32. 32.

    Ibid. Article II.

  33. 33.

    Jakhu and Pelton, supra note 14 at 63.

  34. 34.

    OST, supra note 24, Article III.

  35. 35.

    The Trail Smelter Arbitration Case (US vs. Canada) 1938/41 3 RIAA 1905; (1939) 33 AJIL 182; (1941) 35 AJIL 684.

  36. 36.

    UN Framework Convention on Climate Change, UN Doc FCCC/INFORMAL/84;1771 UNTS 165; 1995 UKTS 28, Cm 2833; 1992 31 ILM 851-73 (1992).

  37. 37.

    Declaration of the UN Conference on Human Environment, 11 ILM 1416 (16 July 1972), online: http://www.un-documents.net/unchedec.htm (accessed 24 July 2018).

  38. 38.

    Legality of the Use by a State of Nuclear Weapons in Armed Conflict, Advisory Opinion, [1996] ICJ Rep 226 at para 29 (240).

  39. 39.

    Lyall and Larsen (2017), at 249.

  40. 40.

    Tallis (2015), Walker et al. (2001).

  41. 41.

    The Rio Declaration on Environment and Development, A/CONF.151/26, (2012), online: http://www.un.org/documents/ga/conf151/aconf15126-1annex1.htm (accessed 27 July 2018).

  42. 42.

    Agreement Governing the Activities of States on the Moon and Other Celestial Bodies, UN Doc. A/34/664, New York, 5 December 1979 [Moon Agreement], Article IV.

  43. 43.

    IADC Steering Group (2017a), at 4.

  44. 44.

    For details, see Ohnishi (2018).

  45. 45.

    IADC Steering Group (2017b).

  46. 46.

    Ibid.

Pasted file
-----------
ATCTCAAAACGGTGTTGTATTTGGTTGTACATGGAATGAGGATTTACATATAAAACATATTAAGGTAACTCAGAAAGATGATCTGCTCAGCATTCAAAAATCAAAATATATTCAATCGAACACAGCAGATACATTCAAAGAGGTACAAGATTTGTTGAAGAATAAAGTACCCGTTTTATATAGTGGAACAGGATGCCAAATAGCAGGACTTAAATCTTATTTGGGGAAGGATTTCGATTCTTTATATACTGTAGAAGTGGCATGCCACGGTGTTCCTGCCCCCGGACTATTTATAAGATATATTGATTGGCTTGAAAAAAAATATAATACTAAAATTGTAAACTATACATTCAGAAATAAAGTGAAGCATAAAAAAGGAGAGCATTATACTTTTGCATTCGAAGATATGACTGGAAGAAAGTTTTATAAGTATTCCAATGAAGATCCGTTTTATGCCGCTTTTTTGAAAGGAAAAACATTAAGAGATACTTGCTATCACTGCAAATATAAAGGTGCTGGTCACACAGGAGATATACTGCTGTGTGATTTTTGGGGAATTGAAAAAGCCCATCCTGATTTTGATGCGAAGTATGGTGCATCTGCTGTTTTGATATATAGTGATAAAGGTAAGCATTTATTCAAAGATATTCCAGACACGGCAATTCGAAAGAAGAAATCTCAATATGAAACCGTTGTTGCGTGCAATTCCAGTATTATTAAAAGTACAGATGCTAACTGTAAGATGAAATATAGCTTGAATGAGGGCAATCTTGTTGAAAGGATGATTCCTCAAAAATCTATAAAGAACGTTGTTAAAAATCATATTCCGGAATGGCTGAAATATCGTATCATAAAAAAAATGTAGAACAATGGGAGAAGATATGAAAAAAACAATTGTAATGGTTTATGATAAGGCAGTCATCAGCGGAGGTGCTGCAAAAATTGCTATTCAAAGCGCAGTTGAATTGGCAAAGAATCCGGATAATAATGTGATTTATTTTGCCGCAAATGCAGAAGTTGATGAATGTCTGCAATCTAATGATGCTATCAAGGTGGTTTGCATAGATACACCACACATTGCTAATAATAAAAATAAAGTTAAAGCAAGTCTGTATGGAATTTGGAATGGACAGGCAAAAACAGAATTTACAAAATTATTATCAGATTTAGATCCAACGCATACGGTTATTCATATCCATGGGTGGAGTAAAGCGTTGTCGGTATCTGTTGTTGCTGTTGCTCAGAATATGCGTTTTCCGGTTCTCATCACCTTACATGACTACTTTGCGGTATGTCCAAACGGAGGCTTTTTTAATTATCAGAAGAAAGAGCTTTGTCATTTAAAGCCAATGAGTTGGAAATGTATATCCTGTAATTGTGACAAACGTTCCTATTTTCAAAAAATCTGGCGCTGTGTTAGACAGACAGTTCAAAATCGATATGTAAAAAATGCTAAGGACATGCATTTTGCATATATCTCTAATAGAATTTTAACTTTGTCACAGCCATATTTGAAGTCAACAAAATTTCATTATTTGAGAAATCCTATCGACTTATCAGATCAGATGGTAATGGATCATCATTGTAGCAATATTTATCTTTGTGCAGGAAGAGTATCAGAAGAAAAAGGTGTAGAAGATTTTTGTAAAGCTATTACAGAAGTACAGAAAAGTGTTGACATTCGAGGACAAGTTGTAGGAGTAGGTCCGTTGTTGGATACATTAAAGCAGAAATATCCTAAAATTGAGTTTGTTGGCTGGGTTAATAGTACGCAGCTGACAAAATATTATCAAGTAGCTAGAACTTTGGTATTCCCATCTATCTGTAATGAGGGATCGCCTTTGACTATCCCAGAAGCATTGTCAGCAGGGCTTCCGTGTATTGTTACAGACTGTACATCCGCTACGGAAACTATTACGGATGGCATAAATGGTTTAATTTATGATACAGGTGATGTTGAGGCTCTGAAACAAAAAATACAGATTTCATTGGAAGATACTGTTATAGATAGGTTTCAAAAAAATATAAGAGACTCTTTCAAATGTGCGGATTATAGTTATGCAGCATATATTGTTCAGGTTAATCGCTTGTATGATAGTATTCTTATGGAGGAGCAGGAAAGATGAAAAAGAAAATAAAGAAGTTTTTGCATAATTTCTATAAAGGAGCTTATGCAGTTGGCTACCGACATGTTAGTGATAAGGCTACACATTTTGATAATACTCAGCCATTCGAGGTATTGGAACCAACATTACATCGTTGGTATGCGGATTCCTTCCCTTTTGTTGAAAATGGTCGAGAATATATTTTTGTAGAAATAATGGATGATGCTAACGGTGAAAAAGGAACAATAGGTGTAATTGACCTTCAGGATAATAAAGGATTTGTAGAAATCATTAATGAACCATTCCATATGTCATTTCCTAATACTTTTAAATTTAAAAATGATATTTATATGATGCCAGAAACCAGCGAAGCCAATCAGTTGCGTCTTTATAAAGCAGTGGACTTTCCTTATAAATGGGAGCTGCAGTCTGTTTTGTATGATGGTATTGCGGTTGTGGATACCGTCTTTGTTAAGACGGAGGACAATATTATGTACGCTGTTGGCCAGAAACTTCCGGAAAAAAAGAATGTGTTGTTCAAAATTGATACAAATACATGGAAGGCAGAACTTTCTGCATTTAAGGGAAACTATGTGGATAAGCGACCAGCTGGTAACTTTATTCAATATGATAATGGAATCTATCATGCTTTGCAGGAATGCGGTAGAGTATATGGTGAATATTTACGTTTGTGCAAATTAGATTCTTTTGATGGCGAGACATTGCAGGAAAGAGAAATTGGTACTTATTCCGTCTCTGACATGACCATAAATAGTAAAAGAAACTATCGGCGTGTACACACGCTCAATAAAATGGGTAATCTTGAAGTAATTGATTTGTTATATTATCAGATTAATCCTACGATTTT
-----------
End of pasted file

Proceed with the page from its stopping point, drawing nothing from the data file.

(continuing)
47. 47.

    Ibid.

  48. 48.

    Jakhu et al. (2011), at 27–31. Also, Jakhu and Pelton, supra note 183; and Jakhu et al. (2017).

  49. 49.

    IADC Space Debris Mitigation Guidelines, IADC-02-01 (September 2007) at 5.

  50. 50.

    U.S. Congress, Office of Technology Assessment (1990).

  51. 51.

    IADC Guidelines, supra, note 52.

  52. 52.

    Constitution and Convention of the International Telecommunication Union 22 December 1992, Vol. 1825, 1–31251 (in force 1 July 1994) [ITU Constitution], Article 44.

  53. 53.

    ITU, “WRC-19 Agenda and Relevant Resolutions”, online: https://www.itu.int/oth/R1402000001/.

  54. 54.

    As per ESA, as of January 2017, there are 29,000 objects bigger than 10 cm in size, 750,000 objects from 1 to 10 cm and 166 million objects from 1 mm to 1 cm. Ref ESA “Space Debris by Numbers”, online: https://www.esa.int/Our_Activities/Operations/Space_Debris/Space_debris_by_the_numbers (accessed 11 February 2017).

  55. 55.

    Union of Concerned Scientists, UCS Satellite Database, online: https://www.ucsusa.org/nuclear-weapons/space-weapons/satellite-database#.Wx6A4YpKjIV (accessed 29 July 2018).

  56. 56.

    OST, supra note 24, Article IX.

  57. 57.

    Garnett and Parson (2016), Stacey (2016).

  58. 58.

    Consolidated Statement of Continuing ICAO Policies and Associated Practices Related Specifically to Air Navigation, Assembly Res A36-13, Appendix A, ICAO Doc 9902 (2007).

  59. 59.

    Ibid.

  60. 60.

    UNCOPUOS “Debris Mitigation Guidelines”, online: http://www.unoosa.org/pdf/publications/st_space_49E.pdf (accessed 29 July 2018).

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Nair, K.K. (2019). Legal Options to Address the Challenges and Opportunities in Small Satellites. In: Small Satellites and Sustainable Development - Solutions in International Space Law. SpringerBriefs in Law. Springer, Cham. https://doi.org/10.1007/978-3-030-18620-3_4